For the past two years Malcolm Goldsmith, 50, has been fighting to stay alive.
Cancer has slowly taken hold of his body – and chemotherapy sessions aimed at helping him, instead have left him exhausted.
Then eight months ago, doctors uttered the lifechanging ‘T’ word – terminal.
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Malcolm, who was diagnosed with Hodgkin’s lymphoma in 2020, was told he had two years left to live at best.
WATCH IN THE VIDEO ABOVE: Malcolm embarks on his long-forgotten dream
He didn’t want to live out the remainder of his bed-bound life and hooked up to cocktails of drugs.
Instead, Malcolm – from Howlong on the NSW / Victoria border – cashed in his life insurance, bought a yacht, grabbed his cat Ruby and headed north.
He was ready to experience the best that life has to offer.
“I’m at peace with my cancer,” Malcolm says 7Life.
The 50-year-old has never owned a boat, never captained a ship and has been a mere passenger of a vessel a handful of times.
But even though he knew he was dying, he was ready to tackle one last challenge.
Malcolm has spent the last six months snorkeling with giant sea turtles, swimming with pods of wild dolphins and experiencing what life truly has to offer.
Humbly, Malcolm confesses he has been blessed with a “good brain” allowing him to make quick decisions, think on the spot and pick up new skills quickly.
“My whole life has been based around my brain,” the retired air-force man said.
“I’ve always been a fast learner.”
But two years of harsh chemotherapy stripped his ability to think as clearly as he liked.
“The worst part of chemotherapy is the brain fog,” he admits.
So when he was told his cancer was terminal and he was just two years left, Malcolm felt defeated.
“I was told that’s it and I had resigned myself to the fact that I was going to die in the next two years … max.”
Weakened from years of seemingly “wasted” treatment, Malcolm made the decision to withdraw his life insurance policy.
With two grown children, the father had decided to build a house and live the rest of his life in comfort.
But then something changed.
“I realized the house could take six months or 12 months,” he says.
“To be honest, I could be dead before the house was even finished.
“Would I just sit there and think ‘is this what the rest of my life would be like?’
“I knew I was a goner so I just thought this bugger.”
That’s when Malcolm remembered a long-lost dream of his – to sail around the world on a boat of his own.
So just like that, the 50-year-old bought his first boat.
He began researching how to sail his brand new 46-foot luxury yacht and began planning a route up north.
He had planned to stop at places he had never heard of and see wildlife in its natural habitat.
“I planned to travel until my cancer came back,” Malcolm says.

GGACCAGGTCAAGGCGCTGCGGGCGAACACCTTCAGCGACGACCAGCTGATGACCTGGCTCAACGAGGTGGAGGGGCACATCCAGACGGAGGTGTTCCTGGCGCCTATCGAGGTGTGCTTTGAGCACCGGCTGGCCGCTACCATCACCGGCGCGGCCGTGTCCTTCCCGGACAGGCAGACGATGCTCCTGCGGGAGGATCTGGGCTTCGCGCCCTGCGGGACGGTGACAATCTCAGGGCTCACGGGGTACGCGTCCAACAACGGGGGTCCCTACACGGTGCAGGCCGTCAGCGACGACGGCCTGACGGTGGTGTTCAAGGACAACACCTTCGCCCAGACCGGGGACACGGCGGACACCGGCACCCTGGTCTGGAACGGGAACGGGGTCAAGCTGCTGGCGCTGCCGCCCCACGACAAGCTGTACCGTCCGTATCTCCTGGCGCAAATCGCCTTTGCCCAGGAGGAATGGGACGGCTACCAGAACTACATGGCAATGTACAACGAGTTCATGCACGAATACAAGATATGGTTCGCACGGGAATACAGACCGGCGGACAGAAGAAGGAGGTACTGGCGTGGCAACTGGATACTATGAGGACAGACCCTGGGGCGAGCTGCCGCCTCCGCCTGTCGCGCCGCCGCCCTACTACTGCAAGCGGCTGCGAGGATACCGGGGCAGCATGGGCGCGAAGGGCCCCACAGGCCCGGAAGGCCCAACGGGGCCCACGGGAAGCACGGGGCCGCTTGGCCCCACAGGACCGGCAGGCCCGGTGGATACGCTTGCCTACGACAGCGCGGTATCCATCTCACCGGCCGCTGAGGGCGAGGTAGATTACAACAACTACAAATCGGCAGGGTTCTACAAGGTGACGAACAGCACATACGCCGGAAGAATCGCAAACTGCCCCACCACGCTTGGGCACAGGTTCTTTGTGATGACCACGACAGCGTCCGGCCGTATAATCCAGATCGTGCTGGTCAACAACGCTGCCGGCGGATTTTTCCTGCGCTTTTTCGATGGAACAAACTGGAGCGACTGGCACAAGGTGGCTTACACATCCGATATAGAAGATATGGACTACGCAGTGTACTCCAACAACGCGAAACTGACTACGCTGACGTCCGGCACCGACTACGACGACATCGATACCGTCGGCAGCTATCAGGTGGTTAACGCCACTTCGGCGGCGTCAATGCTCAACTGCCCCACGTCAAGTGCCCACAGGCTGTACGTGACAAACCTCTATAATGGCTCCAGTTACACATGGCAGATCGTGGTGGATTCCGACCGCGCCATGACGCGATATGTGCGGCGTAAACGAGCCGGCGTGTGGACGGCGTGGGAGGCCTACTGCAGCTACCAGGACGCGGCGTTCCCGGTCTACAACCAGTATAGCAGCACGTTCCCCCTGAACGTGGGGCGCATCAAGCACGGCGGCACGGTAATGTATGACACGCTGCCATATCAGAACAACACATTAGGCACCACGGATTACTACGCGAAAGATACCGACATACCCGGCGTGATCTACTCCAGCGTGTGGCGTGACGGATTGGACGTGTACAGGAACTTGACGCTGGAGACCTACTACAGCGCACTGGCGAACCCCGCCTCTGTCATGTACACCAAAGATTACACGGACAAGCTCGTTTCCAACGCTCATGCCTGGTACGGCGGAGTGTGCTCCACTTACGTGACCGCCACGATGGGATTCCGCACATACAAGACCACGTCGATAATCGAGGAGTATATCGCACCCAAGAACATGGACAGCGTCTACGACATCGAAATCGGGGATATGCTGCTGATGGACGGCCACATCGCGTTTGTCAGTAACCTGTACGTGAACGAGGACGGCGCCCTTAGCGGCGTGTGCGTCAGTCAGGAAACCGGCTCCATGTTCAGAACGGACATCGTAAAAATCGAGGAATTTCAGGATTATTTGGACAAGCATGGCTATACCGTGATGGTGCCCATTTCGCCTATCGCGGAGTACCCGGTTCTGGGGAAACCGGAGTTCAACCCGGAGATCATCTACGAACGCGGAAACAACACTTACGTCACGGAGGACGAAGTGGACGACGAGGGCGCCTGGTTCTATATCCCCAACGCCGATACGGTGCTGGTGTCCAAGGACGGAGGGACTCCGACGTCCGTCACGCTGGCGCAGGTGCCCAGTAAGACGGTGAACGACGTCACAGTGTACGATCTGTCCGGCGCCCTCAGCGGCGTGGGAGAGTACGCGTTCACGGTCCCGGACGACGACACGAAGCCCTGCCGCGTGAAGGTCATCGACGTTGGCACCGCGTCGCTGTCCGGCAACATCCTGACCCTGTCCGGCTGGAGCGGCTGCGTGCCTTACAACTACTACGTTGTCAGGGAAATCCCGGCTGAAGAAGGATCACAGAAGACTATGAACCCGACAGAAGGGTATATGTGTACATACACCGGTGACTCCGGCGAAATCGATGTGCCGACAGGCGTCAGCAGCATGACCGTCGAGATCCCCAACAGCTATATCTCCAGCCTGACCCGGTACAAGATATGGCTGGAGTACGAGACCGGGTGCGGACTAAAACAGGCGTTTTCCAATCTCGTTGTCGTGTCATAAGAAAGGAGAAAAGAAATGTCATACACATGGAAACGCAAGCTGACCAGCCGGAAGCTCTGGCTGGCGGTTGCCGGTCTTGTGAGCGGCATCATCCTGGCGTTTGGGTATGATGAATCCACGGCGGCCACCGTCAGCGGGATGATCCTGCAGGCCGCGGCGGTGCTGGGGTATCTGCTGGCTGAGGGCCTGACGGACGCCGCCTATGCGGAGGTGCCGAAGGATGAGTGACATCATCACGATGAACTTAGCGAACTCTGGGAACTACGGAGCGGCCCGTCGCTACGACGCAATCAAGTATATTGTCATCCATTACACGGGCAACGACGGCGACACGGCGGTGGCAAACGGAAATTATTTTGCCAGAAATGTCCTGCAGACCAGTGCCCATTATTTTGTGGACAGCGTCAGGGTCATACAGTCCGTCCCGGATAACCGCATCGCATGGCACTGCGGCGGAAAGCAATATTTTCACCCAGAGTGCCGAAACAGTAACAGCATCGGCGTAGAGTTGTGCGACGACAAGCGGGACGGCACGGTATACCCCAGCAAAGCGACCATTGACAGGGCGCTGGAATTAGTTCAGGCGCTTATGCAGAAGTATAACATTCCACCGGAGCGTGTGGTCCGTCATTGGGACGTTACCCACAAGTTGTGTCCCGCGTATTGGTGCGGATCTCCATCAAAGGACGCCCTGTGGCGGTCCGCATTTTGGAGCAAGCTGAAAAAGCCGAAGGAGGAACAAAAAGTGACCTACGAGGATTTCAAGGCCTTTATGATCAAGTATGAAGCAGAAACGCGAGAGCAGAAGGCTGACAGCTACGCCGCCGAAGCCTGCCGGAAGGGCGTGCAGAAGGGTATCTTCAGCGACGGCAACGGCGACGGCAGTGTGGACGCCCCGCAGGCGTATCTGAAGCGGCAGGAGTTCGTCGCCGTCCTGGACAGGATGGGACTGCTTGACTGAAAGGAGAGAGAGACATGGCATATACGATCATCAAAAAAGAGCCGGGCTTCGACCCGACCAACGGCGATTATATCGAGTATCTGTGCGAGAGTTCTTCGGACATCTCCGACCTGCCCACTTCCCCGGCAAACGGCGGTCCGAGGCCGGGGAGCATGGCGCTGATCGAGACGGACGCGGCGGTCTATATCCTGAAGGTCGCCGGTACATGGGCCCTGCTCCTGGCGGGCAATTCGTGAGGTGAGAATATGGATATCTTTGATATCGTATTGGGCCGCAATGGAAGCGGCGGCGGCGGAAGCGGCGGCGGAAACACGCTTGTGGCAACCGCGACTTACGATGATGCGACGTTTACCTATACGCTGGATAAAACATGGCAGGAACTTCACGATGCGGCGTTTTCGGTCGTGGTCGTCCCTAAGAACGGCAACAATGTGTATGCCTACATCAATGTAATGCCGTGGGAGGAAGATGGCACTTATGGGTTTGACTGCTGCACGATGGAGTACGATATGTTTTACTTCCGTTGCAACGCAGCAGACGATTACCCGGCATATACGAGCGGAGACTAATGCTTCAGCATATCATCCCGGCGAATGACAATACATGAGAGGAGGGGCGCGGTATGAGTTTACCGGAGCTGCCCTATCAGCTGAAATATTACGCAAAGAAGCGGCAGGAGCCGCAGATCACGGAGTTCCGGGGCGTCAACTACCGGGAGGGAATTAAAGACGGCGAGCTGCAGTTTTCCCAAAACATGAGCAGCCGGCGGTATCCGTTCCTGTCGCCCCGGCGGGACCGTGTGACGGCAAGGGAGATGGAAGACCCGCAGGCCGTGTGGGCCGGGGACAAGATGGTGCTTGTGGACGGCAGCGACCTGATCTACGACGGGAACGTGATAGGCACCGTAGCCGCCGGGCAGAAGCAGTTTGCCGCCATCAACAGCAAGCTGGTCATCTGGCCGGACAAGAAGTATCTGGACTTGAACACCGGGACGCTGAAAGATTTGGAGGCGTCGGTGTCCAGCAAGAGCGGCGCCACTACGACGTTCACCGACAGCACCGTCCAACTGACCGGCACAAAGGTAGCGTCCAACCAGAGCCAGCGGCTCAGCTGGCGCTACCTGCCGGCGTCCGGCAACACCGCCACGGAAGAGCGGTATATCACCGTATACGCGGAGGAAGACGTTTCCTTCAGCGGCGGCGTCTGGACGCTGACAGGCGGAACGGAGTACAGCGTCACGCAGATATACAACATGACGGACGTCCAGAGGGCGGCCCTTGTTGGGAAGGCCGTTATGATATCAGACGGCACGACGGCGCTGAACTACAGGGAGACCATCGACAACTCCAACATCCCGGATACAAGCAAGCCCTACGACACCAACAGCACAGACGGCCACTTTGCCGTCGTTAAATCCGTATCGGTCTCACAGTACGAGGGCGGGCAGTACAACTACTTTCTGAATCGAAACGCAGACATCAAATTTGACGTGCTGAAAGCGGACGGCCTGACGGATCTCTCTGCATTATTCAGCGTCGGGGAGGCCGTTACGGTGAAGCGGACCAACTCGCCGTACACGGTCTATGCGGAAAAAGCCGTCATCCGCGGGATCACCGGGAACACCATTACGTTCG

“Then I would come back and die at home.
“The treatment was so bad … it just wasn’t an option.”
Packing a bag with just the essentials, Malcolm grabbed Ruby and headed for the ocean.
Malcolm candidly admits that he was nervous jumping onboard. He was concerned his brain wouldn’t be up for the challenge.
“If you go out into the ocean and don’t know what you’re doing, well, you could die,” he says.
But the self-described “old man” proved himself wrong.
The moment he stepped foot on the yacht his brain retained all the information he had learned.
“After two years of fog it was incredible, I showed myself that I still had it,” Malcolm beams.
Setting sail from Sydney, Malcolm set his compass north.
Ruby quickly gained her sea legs and the pair spent many weeks on the open ocean without land in sight.
At dawn, Malcolm would rise and be greeted with a pod of dolphins more than 50-strong.
On his daily snorkel dives he would meet turtles over 100 years old and decorated in barnacles.
He would see jellyfish floating by and visit unique islands off the coast of NSW.
Docking off the coast he spoke with deck hands from Port Stephens and Coffs Harbor.
“I became cognitive again,” Malcolm smiles.
“It’s been so hard fighting this cancer thing, you’re against the odds, why not give up … but if you do you will never win.”
As he moored at the Gold Cost, Malcolm realized he wasn’t ready to give up.
“As a result of this trip, I realized that life is worth living,” Malcolm says.
While, after six months at sea, Malcolm returned home to try stem cell treatment, his adventure has given him a new lust for life.
“Life can be good and when I am well enough, I will go back to my boat and finish my trip,” he declares.
“I’m going back to where I belong.”
Malcolm wants other terminal cancer patients to know that they are not defined by their diagnosis.
“There are so many people in my position that would have just given up … well I did,” he says.
“But I want to show them you don’t have to give up.
“Life is worth it.”